• add(element) - adds element at the end
    • add(index, element) - adds element at index, sliding others to the right
    • get(index) - returns element at index
    • remove(index) - removes element at index, sliding others to left
    • remove(element) - removes first element found, if found
    • indexOf(element) - returns index of element, or -1 if not found
    • contains(element) - returns true if element in ArrayList
    • isEmpty() - returns true of ArrayList is empty
    • size() - returns the number of elements in ArrayList
    • toString() - returns a string of the ArrayList

    The following sample code shows declaring and manipulating an ArrayList.

    import java.util.ArrayList;
    public class ArrayLists {
       public static void main(String[] args) {
          ArrayList<String> strings = new ArrayList<String>();
          boolean b = strings.isEmpty(); // b is true
          String[] sa = {"Gusty", "Emily", "Coletta", "Zac"};
          for (String s : sa)
             strings.add(s);
          b = strings.isEmpty(); // b is false
          int i = strings.size(); // i is 4
          String s = strings.toString();
          // s is "[Gusty, Emily, Coletta, Zac]"
          s = strings.get(1);  // s is "Emily"
          strings.remove("Emily");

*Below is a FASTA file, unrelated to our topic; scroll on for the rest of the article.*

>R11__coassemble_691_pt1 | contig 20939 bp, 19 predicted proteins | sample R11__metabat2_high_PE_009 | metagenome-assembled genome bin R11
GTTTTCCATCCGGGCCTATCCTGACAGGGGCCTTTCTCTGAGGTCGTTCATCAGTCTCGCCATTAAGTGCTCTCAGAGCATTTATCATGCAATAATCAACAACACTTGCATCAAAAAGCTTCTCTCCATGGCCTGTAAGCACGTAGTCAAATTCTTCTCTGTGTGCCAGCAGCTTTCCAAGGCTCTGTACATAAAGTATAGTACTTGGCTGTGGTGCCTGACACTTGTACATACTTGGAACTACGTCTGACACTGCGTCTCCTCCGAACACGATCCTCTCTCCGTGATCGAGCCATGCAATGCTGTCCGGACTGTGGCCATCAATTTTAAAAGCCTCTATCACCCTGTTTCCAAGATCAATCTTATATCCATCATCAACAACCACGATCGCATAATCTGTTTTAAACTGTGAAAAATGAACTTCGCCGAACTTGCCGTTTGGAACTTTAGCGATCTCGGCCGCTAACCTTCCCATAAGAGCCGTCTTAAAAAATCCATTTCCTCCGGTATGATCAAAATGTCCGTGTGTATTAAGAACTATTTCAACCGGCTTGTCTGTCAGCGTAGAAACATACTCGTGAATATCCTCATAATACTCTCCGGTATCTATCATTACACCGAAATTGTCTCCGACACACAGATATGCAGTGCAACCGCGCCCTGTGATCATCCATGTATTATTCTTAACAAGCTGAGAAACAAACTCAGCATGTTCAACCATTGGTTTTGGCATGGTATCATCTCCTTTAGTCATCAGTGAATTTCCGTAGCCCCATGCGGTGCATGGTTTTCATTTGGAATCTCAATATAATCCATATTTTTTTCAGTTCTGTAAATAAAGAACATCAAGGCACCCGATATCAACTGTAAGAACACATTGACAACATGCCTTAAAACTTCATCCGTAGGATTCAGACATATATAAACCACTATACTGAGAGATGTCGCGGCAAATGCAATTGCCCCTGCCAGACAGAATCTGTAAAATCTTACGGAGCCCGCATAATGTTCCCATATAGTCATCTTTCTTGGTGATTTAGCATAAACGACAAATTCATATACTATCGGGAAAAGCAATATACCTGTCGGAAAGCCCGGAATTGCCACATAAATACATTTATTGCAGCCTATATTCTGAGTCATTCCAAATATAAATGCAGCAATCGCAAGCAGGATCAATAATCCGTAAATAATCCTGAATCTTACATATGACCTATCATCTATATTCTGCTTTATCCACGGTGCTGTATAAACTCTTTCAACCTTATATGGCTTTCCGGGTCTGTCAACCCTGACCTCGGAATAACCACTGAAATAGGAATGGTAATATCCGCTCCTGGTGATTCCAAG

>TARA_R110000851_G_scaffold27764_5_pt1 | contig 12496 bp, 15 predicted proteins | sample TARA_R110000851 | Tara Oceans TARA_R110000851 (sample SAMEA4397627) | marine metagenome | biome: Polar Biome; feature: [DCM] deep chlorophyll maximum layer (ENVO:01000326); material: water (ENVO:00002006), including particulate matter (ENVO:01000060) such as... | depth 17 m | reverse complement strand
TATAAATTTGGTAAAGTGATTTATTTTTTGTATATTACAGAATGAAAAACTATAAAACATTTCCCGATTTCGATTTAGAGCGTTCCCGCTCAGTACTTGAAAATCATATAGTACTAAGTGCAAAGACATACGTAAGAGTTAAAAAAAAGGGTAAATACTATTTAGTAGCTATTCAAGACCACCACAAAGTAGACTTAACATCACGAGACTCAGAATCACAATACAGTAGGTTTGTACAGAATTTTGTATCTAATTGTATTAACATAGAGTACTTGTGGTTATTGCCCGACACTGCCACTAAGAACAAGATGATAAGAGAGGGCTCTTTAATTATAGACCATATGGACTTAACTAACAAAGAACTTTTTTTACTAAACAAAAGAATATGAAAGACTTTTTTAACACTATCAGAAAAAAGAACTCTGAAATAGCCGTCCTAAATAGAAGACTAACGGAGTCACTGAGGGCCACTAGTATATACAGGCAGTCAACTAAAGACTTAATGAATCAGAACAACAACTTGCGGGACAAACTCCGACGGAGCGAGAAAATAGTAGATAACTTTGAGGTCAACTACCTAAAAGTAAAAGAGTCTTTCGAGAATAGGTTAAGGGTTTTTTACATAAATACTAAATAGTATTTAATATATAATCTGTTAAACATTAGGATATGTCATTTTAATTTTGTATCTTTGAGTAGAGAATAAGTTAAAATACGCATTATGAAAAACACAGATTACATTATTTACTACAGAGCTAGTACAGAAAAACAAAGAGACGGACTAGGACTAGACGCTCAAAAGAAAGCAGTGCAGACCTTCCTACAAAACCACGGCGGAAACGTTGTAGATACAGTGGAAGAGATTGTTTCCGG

s = strings.toString();
          // s is "[Gusty, Coletta, Zac]"
          strings.add("Emily");
          strings.add("Jeremy");
          s = strings.toString();
          // s is "[Gusty, Coletta, Zac, Emily, Jeremy]"
          strings.remove(2);
          s = strings.toString();
          // s is "[Gusty, Coletta, Emily, Jeremy]"
          b = strings.contains("Gusty"); // b is true
          b = strings.contains("Zac");   // b is false
          i = strings.size(); // i is 4
          i = stings.indexOf("Jeremy"); // i is 3
          i = strings.indexOf("Zac");   // i is -1
          }
    }
    

    ArrayList<type> - type is Reference Type

    The type of elements in an ArrayList must be a reference type. The types of elements in arrays can be primitive or reference types. You cannot declare an ArrayList as follows.

    ArrayList<double> doubles = new ArrayList<double>();
    

    There are several things in Java that allow you to create ArrayLists that appears to contain primitive types.

    • Java provides object wrapper types (Numbers Classes) that correspond to primitive types.
      • Object wrapper types include Integer for int, Double for double, Character for char.